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PA GOP: NY Times Reports on Anger Facing Murphy From Democrat Constituents

PA GOP: NY Times Reports on Anger Facing Murphy From Democrat Constituents

Reporter Travels with Rep. Murphy and Notes Anger, Disillusionment, and Resentment of Policies from the Demographic He Needs the MostHARRISBURG – Republican Party of Pennsylvania Chairman Rob Gleason released the following statement regarding last weekend’s New York Times report on voter dissatisfaction with Congressman Patrick Murphy’s record in Washington:

“Perhaps the most shocking element of this story is how disconnected Murphy and other Democrats around the country have become with their own constituents,” Gleason said. “In Washington, D.C., Patrick Murphy is a rubberstamp for Nancy Pelosi’s liberal agenda, while at home he tries to affix a ‘blue dog’ label to his campaign that just won’t stick. For Murphy, it’s now time to pay the piper… and as the latest polls show, he’s getting what he deserves.”

The New York Times devoted a full section of its newspaper on Saturday to a day-in-the-life expose on Congressman Patrick Murphy’s desperate attempt to reconnect with the voters that put him in office in 2006. The article – complete with slide-show photos, county statistics, and quotes from dozens of constituents – paints a somber picture of a district where hope is lost and jobs are gone. Michael Sokolove, the reporter following Murphy from each slammed door to the next, is a native of Levittown and noted the growing disconnect between the Congressman and his constituents, even in the Democrat-heavy corridors:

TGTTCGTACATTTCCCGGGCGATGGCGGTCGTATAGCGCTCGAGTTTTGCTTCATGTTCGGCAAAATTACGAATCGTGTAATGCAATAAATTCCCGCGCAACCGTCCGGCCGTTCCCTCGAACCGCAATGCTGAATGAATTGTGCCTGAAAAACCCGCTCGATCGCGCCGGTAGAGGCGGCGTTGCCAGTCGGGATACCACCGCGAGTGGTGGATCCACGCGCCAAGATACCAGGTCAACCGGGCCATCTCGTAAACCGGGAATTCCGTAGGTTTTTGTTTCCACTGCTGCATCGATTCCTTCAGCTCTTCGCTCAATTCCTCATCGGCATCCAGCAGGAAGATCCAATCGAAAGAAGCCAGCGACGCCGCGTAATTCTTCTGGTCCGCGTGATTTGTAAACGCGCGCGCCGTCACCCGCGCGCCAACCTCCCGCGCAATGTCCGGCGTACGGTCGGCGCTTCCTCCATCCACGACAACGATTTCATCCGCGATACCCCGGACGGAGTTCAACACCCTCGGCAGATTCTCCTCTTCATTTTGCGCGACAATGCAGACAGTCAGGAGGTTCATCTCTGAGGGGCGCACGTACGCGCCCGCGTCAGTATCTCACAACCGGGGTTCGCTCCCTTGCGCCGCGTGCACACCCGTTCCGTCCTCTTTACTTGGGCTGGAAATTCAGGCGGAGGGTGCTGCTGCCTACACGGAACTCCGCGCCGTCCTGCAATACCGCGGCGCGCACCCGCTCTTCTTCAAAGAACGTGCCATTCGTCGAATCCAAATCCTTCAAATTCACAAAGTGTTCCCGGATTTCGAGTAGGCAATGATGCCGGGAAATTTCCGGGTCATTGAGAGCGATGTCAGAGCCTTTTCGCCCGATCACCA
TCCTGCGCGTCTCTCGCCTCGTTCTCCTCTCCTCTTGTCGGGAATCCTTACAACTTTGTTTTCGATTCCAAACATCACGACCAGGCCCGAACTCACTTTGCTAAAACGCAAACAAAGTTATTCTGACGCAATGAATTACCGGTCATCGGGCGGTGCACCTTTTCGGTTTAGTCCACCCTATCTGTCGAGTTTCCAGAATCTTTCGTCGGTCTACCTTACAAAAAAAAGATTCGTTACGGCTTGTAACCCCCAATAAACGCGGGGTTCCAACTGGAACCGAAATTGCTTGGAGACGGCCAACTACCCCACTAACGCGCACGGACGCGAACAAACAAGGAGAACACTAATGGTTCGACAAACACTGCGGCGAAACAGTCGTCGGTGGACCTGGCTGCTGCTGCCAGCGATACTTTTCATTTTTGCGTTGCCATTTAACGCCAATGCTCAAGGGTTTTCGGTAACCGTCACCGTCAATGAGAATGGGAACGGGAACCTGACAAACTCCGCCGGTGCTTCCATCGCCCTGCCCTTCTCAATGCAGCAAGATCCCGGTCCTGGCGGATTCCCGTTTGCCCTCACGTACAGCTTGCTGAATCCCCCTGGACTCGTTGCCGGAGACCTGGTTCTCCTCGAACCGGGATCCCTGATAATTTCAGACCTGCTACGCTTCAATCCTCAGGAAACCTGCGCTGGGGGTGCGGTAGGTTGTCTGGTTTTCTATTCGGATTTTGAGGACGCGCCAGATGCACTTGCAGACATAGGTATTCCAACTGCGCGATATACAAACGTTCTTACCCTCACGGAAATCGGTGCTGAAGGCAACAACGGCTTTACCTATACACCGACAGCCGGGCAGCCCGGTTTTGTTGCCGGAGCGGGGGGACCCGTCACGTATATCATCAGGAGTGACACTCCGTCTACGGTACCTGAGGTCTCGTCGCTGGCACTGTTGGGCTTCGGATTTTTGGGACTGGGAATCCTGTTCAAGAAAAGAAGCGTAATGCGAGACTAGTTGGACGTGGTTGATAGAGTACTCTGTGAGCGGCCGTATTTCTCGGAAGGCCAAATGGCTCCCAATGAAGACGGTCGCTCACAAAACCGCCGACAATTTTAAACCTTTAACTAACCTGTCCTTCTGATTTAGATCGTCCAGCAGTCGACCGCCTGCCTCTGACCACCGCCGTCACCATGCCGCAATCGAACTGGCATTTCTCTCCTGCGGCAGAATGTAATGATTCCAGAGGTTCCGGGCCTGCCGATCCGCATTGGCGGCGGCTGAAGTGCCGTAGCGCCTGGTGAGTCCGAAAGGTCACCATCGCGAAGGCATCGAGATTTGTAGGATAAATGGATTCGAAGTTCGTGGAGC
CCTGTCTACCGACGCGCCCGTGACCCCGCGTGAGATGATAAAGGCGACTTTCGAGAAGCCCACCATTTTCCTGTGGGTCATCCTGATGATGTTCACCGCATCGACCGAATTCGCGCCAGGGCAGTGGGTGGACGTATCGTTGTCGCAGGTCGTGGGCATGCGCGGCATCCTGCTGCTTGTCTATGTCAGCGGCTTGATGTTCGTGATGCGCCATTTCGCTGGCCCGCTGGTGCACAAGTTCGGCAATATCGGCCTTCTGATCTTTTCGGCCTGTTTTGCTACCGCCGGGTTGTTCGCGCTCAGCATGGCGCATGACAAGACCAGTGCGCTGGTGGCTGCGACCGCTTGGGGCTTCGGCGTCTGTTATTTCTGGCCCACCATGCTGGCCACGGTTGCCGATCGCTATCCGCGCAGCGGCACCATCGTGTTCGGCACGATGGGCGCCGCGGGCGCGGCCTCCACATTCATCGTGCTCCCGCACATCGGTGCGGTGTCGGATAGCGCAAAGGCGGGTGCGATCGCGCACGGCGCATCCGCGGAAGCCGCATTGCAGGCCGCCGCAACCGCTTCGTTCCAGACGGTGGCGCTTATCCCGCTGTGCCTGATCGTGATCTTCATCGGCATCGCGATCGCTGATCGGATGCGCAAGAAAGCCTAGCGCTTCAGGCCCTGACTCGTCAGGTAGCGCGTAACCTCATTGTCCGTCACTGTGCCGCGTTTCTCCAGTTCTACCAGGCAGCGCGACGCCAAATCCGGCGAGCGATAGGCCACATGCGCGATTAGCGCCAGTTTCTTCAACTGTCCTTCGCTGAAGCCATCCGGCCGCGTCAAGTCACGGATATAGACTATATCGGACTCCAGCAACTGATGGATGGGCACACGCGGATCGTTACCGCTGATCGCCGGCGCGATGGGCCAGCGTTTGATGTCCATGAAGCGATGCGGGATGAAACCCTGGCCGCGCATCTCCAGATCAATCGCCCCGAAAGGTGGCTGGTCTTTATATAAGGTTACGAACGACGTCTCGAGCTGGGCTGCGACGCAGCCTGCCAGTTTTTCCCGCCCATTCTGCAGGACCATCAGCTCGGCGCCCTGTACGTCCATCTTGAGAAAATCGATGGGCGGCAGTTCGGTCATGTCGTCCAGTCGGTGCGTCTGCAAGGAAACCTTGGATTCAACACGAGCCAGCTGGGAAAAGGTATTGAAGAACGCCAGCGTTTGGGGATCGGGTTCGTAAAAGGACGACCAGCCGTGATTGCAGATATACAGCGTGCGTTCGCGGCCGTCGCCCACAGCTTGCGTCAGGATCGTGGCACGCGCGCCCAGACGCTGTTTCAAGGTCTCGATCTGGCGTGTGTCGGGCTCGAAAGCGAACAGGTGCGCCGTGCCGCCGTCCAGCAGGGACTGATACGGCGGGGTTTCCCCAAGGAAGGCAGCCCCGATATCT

The reception he got was eye-opening. The people Mr. Murphy encountered were angry, and none of them, as far as I could tell, were associated with the Tea Party movement. The very first voter he talked to that evening was a man in his mid-70s who said he had paid more than he expected for a recent hospital stay because of the health insurance reforms passed by Congress. Mr. Murphy told him he did not think that could possibly be the case and urged him to visit his district office so his staff could review the medical bills.

“Sir, I’m doing my best. I really want to help you,” he said. It got him nowhere. “I think you’re all a bunch of sewer rats in Washington,” the man told him.

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